A Texas Appeals Court has ruled that Patrick Cox, the founder and CEO of TaxMasters will not have to account for a $46 million judgment against him. Even after TaxMasters was left bankrupt by a public enforcement action with thousands of violated clients financially damaged, Patrick Cox is still not going to be rightfully forced to face the music. Given the prevalence of tax help scams and schemes, Peter Stephan of the Tax Resolution Institute believes the criminals staining the reputation of a needed industry and hurting American taxpayers in dire straits should be punished and made to pay for the damages.

 TaxMasters CEO Deceptive & Criminal

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Criminal TaxMasters CEO

In 2005, TaxMasters began advertising its tax-resolution services nationwide. With Patrick Cox as its spokesman and majority shareholder, the company used late night commercials and pennies on the dollar tax resolution promises to con thousands of American taxpayers in trouble with the IRS. In 2010, Texas filed a Deceptive Trade Practices Act claim against TaxMasters and the company went bankrupt in 2012.

Beyond any doubt, TaxMasters routinely deceived its customers about its services. Such deception was even noted by the Amarillo-based 7th District Court of Appeals during its ruling. This deception included the imposition of high administrative fees and the acceptance of large initial payments without telling customers the payments were nonrefundable. In other words, the violated clients of TaxMasters paid and paid regardless of whether their cases were properly settled with the IRS.

Jury Convicts TaxMasters CEO

A previous trial court found that Cox and his companies, TaxMasters and TMIRS Enterprises Ltd., had violated the Texas Consumer Protection and Deceptive Trade Practices Act (DTPA) more than 15,000 times. As a result, the defendants were convicted and ordered to pay $31.25 million in penalties and $14.6 million in restitution. Unfortunately, this just ruling did not stand.

Cox appealed, arguing that he did not personally violate the DTPA any more than any other corporation trying to make a profit. The state argued that Cox had been the company’s “guiding spirit,” and that he created and approved the practices that violated the DTPA. Siding with Cox on July 1, 2014, a three-judge appellate panel reversed the decision of the previous court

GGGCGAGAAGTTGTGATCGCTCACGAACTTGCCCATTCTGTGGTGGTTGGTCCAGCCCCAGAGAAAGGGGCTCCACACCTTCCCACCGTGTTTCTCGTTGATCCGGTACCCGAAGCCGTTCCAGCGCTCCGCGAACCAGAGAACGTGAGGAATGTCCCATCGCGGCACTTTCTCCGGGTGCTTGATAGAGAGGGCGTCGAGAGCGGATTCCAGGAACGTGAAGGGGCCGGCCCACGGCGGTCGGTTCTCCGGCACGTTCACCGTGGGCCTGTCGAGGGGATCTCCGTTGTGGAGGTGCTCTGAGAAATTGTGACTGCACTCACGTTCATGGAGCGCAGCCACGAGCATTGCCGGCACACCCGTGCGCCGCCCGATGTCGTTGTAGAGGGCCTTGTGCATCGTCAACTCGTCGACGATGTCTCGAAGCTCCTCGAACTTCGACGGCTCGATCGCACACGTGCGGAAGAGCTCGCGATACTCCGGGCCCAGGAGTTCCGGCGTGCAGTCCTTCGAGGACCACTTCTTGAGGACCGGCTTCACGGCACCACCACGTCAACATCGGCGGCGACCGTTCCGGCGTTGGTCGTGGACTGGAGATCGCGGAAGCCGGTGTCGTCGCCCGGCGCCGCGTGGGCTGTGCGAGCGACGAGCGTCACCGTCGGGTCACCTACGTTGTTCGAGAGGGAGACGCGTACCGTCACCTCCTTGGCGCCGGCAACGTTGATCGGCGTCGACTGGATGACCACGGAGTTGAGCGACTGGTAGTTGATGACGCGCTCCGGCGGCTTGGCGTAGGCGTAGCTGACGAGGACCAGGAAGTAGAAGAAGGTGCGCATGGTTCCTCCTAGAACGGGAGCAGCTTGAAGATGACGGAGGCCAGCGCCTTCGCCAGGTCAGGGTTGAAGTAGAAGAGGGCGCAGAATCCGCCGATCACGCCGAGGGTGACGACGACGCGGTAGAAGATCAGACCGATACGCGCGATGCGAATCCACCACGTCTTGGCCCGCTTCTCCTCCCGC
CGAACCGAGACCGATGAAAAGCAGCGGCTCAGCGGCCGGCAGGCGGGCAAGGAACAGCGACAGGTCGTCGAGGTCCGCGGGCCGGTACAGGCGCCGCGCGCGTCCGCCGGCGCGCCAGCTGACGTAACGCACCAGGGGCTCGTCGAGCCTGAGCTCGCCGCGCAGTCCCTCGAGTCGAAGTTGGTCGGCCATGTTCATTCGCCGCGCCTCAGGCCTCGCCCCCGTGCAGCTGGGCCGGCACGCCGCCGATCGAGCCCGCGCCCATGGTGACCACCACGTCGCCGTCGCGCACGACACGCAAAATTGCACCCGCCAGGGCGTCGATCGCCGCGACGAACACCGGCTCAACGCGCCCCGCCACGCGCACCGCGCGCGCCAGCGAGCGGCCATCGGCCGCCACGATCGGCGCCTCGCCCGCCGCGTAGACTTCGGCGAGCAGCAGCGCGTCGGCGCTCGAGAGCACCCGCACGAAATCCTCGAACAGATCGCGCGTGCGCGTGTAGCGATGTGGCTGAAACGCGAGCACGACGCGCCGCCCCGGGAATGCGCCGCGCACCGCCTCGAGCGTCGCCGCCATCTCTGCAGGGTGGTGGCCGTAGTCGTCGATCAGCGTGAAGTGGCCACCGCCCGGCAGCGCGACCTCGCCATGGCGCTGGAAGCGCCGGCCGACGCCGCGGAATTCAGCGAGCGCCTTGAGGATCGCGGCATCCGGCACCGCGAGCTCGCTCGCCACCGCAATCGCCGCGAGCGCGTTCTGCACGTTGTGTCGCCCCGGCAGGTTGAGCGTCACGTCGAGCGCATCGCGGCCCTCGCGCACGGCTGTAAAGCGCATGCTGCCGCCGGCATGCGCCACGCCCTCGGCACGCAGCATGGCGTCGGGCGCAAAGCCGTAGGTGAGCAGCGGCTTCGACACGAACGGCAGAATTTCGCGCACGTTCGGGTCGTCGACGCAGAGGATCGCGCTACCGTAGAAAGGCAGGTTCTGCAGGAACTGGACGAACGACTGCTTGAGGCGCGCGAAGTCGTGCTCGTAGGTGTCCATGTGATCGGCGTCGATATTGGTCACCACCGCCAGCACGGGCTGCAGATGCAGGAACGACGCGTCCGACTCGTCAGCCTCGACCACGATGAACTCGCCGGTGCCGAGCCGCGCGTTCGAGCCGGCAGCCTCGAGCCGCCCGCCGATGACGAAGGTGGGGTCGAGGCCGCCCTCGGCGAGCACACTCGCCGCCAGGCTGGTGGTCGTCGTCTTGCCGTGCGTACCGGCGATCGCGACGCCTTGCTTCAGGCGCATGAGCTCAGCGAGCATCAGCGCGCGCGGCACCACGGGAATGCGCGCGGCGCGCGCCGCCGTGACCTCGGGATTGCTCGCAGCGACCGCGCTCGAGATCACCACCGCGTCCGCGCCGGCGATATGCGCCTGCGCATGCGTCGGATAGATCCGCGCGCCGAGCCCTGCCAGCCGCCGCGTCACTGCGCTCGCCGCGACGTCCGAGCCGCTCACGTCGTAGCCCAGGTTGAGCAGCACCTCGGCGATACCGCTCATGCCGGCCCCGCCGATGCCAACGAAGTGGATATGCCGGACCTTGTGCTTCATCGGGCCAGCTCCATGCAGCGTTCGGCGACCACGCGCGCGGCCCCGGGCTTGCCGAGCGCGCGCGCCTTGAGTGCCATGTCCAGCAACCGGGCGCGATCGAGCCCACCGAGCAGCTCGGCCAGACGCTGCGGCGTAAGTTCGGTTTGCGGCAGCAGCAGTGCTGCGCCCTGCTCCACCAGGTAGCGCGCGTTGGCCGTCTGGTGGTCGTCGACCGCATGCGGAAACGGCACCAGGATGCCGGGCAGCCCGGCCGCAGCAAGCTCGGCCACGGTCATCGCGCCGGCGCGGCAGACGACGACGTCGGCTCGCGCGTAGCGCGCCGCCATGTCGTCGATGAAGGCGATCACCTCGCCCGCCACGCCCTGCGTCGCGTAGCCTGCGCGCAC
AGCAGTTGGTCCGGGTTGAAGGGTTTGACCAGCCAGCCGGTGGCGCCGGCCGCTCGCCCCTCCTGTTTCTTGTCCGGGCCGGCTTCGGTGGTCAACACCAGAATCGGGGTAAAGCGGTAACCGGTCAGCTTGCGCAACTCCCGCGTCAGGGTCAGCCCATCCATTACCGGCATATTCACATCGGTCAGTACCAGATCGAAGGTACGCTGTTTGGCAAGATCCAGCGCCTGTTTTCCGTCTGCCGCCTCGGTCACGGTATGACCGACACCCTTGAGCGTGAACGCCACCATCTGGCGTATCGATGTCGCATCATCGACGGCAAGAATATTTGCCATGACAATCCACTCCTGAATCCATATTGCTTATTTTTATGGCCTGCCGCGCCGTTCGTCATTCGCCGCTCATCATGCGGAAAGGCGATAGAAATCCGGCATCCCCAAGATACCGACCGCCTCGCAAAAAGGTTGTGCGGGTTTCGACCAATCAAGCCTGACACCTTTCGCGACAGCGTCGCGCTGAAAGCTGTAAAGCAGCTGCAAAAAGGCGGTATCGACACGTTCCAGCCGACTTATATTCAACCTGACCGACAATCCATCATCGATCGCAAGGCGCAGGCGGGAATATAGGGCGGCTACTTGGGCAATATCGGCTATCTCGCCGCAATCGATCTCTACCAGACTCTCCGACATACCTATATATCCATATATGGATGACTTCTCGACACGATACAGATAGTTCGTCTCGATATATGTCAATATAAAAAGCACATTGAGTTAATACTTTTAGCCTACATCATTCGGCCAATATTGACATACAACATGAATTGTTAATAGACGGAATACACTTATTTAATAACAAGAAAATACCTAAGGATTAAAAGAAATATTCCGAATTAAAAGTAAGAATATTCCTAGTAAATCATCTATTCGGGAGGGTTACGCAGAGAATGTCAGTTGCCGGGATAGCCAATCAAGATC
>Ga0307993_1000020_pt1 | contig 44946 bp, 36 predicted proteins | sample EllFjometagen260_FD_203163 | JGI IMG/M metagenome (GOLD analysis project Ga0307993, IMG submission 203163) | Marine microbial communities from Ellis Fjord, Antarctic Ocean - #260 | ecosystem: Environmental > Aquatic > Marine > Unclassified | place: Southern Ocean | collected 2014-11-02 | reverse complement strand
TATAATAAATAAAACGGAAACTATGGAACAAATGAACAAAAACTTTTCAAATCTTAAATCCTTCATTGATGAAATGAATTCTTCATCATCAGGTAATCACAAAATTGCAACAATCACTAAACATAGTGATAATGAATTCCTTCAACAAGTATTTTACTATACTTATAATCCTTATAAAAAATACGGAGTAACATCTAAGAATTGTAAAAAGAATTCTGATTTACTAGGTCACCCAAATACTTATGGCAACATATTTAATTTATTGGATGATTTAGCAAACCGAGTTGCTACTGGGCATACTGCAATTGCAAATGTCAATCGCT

Judges Let TaxMasters CEO Walk

Justice Mackey Hancock wrote for the court that, “No Texas court has applied the federal ‘guiding spirit’ doctrine to hold an individual liable under the DTPA for actions taken by a corporation…. Further, the Texas courts that have addressed ‘guiding spirit’ in the context of Texas’ exercise of jurisdiction have required some direct personal action on the part of the person alleged to be the ‘guiding spirit of the corporation…. There is no evidence that Cox ever accepted, directly or indirectly, payment from any customers… All of the evidence reflects that the payments were made directly to TaxMasters. Further, there is no evidence that Cox failed to make any disclosures. Rather, the evidence establishes that only TaxMasters failed to make these disclosures.”

In a moment of incredible hypocrisy and blindness given the role that Cox played in the television claims, the court also claimed that there was no evidence to show that Cox deceived customers by advertising that TaxMasters would “solve your tax problems” for “pennies on the dollar”. In the end, the Texas judges chose to protect the wrong people by splitting legal hairs and ignoring the obvious truth that was seen by a jury of Cox’s peers in the previous decision.

 Protect the American Taxpayer First

The Tax Resolution Institute will not stand by and watch criminals like Patrick Cox continue to stain the reputation of the tax resolution industry. By teaching lawyers, CPAs and enrolled agents how to properly handle tax resolution cases. Peter Stephan is doing his best to turn back the tide of corruption and greed. Hopefully, in the future, the courts will follow suit as well when enforcing judgments against criminals like Patrick Cox.